Developed by: Yakuza Team
Published by: Sega
Genre: Shooter
Platform: Pc, Xbox 360, PC
Play it if: You hate robots
Skip it if: You get frustrated easily

We’ve become a society where we rely on machines for a good portion of our daily lives. Think about it, they handle our money, our utilities, and sometimes even our medical procedures to name a few. In the long run though, no machine will ever feel as authentic as a human — as something with a heart. Interestingly enough, the same can be said for Sega’s new shooter Binary Domain, which puts you at the front lines of the robot apocalypse often feels robotic in its own right. It goes through the motions of a modern day shooter remarkably well, but fails when trying to step out on its own.

Taking place in Tokyo in the year 2080, Binary Domain tells the story of the Amada Corporation, the world leader in robotics. The Amada corporation has created the world’s most advanced humanoid robots and began assimilating them into everyday life. Of course if you’ve seen pretty much any modern action movie dealing with robots you’ll realize that this is an absolutely terrible idea, and it’s up to you; as Sergeant Dan Marshall and your interchangeable squad to make sure it doesn’t happen.

For the vast majority of the game, the plot is pretty predictable, and often feels like it gets in the way of what the developers wanted to do with the game. Admittedly, there are a few cool ideas introduced in the later chapters of the game, but getting to that point means wading through a ton of uninteresting plot points that you’re unlikely to care about. In the end, Binary Domain tries it’s best to tell us a cautionary tale, but the end result feels like a mixed bag of missed opportunities and what could have been.

Luckily, Binary Domain unquestionably works when taken strictly as a shooter. Binary Domain uses some pretty cool effects and animations that allow your robot attackers to be dismantled in pile of scraps — and it’s incredibly rewarding. There are several times throughout the game where you’re going to be facing down with a literal ton of pissed off robots, and standing among their sparking debris feels remarkably cool. In general, the combat in Binary Domain feels fun, frantic and fast paced. This isn’t one of the AAA shooters we’ve been waiting for — but the gameplay makes it feel like it should have been.

It’s when Binary Domain starts to branch out from these core mechanics, that it starts to fall apart. A good portion of the game features squad based controls, which works when it wants to, but seems tacked on when it doesn’t. Your squadmates have different specialities, and you’ll find plenty of times to use them, but the game also employs a relationship system, which changes how your team will relate to your commands. Lead them helplessly into firefights and they’re going to be less likely to listen to your orders, but be a disciplined and fair leader and you’ll have their unabashed support. The catch though is that your squad is very forgiving and you almost have to try to get them on your bad side.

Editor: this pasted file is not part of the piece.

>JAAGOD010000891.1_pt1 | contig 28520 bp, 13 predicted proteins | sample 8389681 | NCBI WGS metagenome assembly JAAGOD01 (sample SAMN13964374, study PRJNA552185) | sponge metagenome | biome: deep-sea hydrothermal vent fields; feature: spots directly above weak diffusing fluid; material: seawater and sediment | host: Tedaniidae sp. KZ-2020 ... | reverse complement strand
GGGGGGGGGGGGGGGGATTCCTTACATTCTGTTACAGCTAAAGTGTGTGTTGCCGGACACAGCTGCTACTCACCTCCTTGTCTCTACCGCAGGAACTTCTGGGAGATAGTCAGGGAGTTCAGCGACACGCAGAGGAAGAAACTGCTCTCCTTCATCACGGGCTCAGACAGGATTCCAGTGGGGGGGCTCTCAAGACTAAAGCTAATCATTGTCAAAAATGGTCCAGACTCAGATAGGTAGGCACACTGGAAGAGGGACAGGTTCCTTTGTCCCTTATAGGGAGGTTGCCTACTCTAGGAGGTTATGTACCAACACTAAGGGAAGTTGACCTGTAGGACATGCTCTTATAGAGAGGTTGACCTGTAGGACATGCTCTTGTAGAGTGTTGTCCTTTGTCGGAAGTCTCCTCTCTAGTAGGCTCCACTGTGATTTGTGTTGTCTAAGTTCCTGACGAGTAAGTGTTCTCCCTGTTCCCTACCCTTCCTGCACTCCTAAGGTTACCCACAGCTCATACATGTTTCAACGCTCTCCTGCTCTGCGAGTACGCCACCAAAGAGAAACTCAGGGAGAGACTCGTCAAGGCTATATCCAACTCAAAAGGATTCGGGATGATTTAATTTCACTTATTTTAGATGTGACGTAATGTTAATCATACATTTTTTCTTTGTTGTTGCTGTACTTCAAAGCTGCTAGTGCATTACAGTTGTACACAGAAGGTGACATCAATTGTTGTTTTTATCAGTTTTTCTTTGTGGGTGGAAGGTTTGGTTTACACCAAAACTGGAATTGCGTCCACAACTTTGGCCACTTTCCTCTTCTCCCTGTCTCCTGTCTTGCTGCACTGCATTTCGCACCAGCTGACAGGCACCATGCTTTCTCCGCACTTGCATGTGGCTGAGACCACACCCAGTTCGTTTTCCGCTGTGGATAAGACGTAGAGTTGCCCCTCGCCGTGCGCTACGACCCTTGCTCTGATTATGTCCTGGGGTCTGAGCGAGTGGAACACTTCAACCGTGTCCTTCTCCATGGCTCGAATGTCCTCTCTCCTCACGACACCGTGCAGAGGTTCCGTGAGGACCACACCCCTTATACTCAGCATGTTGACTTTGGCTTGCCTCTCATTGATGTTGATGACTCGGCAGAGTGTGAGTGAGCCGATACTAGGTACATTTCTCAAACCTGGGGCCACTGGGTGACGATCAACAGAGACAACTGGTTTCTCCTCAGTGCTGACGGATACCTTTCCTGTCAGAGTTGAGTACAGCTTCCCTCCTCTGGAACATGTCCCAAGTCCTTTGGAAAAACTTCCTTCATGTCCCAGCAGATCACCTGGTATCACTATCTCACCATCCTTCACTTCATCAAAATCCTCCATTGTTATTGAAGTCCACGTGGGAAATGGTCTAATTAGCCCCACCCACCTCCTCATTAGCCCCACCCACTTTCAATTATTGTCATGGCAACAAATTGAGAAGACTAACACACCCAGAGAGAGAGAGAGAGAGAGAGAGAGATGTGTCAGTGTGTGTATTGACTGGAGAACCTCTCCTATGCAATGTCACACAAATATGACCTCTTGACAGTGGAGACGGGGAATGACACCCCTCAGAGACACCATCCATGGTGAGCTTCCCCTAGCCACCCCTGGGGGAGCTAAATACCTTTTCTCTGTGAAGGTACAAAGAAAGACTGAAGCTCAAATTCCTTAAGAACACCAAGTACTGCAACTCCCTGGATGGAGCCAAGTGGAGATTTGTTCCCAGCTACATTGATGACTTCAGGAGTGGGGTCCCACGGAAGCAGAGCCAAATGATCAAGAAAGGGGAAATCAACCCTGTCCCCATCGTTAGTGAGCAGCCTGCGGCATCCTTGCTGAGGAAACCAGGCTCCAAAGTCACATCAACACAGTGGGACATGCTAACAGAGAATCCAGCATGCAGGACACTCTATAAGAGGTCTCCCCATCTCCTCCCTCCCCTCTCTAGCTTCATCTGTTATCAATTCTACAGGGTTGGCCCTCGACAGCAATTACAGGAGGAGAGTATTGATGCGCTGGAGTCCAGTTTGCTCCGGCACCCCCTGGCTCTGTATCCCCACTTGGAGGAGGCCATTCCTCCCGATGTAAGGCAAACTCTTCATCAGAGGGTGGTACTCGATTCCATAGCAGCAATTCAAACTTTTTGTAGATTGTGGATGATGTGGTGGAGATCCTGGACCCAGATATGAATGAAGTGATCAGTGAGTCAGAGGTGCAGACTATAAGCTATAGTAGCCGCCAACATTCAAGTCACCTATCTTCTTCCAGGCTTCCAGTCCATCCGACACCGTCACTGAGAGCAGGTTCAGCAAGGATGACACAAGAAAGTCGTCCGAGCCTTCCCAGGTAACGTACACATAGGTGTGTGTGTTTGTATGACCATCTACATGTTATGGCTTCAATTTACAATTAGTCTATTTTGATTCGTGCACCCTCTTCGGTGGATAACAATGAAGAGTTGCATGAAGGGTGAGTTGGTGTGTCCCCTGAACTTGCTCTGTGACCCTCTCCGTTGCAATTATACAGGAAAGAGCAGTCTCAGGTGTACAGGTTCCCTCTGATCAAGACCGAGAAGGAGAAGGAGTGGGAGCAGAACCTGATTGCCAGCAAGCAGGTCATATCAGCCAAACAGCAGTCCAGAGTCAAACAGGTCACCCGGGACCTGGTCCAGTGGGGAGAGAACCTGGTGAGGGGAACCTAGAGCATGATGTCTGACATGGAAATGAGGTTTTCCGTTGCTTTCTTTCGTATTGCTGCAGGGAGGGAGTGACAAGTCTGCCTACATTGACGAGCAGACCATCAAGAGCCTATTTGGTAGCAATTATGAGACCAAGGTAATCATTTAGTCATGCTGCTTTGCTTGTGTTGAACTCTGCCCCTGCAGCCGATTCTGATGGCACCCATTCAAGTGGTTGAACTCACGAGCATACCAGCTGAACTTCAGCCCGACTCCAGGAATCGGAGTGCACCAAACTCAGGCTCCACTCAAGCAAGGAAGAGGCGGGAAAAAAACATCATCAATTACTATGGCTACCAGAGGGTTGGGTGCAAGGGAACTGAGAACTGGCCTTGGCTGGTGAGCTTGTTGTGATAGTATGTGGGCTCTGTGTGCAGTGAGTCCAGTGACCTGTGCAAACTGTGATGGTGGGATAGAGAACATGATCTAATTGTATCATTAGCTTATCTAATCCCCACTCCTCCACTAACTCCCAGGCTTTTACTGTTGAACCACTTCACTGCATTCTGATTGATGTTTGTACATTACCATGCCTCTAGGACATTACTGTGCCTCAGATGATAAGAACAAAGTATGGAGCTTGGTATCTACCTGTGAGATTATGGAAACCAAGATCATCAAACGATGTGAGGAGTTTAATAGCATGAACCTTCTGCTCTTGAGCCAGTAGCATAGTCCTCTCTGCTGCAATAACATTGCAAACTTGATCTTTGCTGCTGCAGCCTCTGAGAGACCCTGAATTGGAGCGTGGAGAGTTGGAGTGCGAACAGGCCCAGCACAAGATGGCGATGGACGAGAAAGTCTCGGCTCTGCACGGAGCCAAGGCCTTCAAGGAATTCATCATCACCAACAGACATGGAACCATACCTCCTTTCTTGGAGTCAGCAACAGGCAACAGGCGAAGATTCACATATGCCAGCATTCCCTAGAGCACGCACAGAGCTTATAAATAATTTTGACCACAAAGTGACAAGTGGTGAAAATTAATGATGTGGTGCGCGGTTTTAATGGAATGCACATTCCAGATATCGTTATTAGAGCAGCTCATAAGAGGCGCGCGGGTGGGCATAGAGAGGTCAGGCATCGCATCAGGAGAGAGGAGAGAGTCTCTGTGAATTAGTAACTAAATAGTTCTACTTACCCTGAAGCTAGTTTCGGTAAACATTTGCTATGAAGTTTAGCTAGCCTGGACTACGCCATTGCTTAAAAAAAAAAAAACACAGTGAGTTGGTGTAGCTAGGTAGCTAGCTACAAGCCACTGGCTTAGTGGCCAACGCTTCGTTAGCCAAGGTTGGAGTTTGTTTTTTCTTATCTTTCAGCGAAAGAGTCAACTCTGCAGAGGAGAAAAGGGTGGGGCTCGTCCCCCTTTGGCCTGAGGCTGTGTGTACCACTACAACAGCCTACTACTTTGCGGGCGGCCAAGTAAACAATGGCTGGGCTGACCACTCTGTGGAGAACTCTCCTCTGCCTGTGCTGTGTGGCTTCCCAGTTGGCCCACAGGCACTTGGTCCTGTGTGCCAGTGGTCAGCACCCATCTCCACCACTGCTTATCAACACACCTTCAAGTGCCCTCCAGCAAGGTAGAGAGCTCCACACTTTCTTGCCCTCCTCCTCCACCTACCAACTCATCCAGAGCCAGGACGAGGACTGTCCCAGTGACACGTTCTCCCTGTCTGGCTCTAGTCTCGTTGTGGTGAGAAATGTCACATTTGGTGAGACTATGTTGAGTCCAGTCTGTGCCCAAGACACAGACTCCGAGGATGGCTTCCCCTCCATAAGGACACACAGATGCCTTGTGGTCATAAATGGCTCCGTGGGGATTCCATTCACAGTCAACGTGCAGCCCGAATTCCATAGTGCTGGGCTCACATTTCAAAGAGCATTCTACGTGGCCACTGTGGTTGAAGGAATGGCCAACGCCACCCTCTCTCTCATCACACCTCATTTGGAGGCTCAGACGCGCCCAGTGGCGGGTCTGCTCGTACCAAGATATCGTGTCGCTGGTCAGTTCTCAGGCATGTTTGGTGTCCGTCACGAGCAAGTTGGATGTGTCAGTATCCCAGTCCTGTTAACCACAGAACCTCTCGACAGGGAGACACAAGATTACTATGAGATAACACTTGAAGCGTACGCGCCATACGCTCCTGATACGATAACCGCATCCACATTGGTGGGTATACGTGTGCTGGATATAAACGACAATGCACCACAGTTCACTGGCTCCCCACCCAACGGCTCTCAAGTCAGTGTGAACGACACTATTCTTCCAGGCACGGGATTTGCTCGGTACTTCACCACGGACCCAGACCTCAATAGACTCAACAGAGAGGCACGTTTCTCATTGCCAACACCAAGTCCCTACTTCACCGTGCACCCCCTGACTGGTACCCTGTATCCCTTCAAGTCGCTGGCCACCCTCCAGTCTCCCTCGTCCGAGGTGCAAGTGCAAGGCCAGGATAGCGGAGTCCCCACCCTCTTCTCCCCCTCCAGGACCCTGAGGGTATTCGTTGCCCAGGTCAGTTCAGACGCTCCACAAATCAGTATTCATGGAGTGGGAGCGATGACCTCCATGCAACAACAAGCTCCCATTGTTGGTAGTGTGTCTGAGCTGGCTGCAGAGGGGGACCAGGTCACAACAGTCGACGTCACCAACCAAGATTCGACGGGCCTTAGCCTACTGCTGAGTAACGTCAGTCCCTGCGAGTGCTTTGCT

Binary Domain borrows (read: steals) a lot from Epic Game’s Gears of War series, but at this point, a lot of these mechanics have become genre standards, so they’re not the first to do so. You’ll roadie run, grab cover and blind fire behind it. It mostly works like it should, and there are few surprises here, but a few of the cover items often feel flimsy, and you’ll even take some shots behind it. It’s that unreliability that keeps Binary Domain a good shooter — but not a great one.

Binary Domain also features a unique voice command functionality that allows you to use a headset to issue your commands. Xbox 360 owners note that there’s no Kinect support for some reason, so you’ll be going old school on this one. The voice commands are novel, but they’re not nearly as responsive as the traditional button press system, so you’ll be screaming stuff like “on me” countless times before you get a response.

The Blast Factor: Binary Domain begins to carve out it’s own identity early on in the game, but quickly succumbs to trying too hard to be like all of the popular shooters on the market. It’s fun to mow down robots, but there’s really not much else to it. In the end, Binary Domain is a fun and satisfying shooter, as long as you don’t look too far into it.

About The Author

Joe Sinicki is Blast's Executive Editor. He has an unhealthy obsession with Back to the Future and wears cheese on his head. Follow him on Twitter @BrewCityJoe

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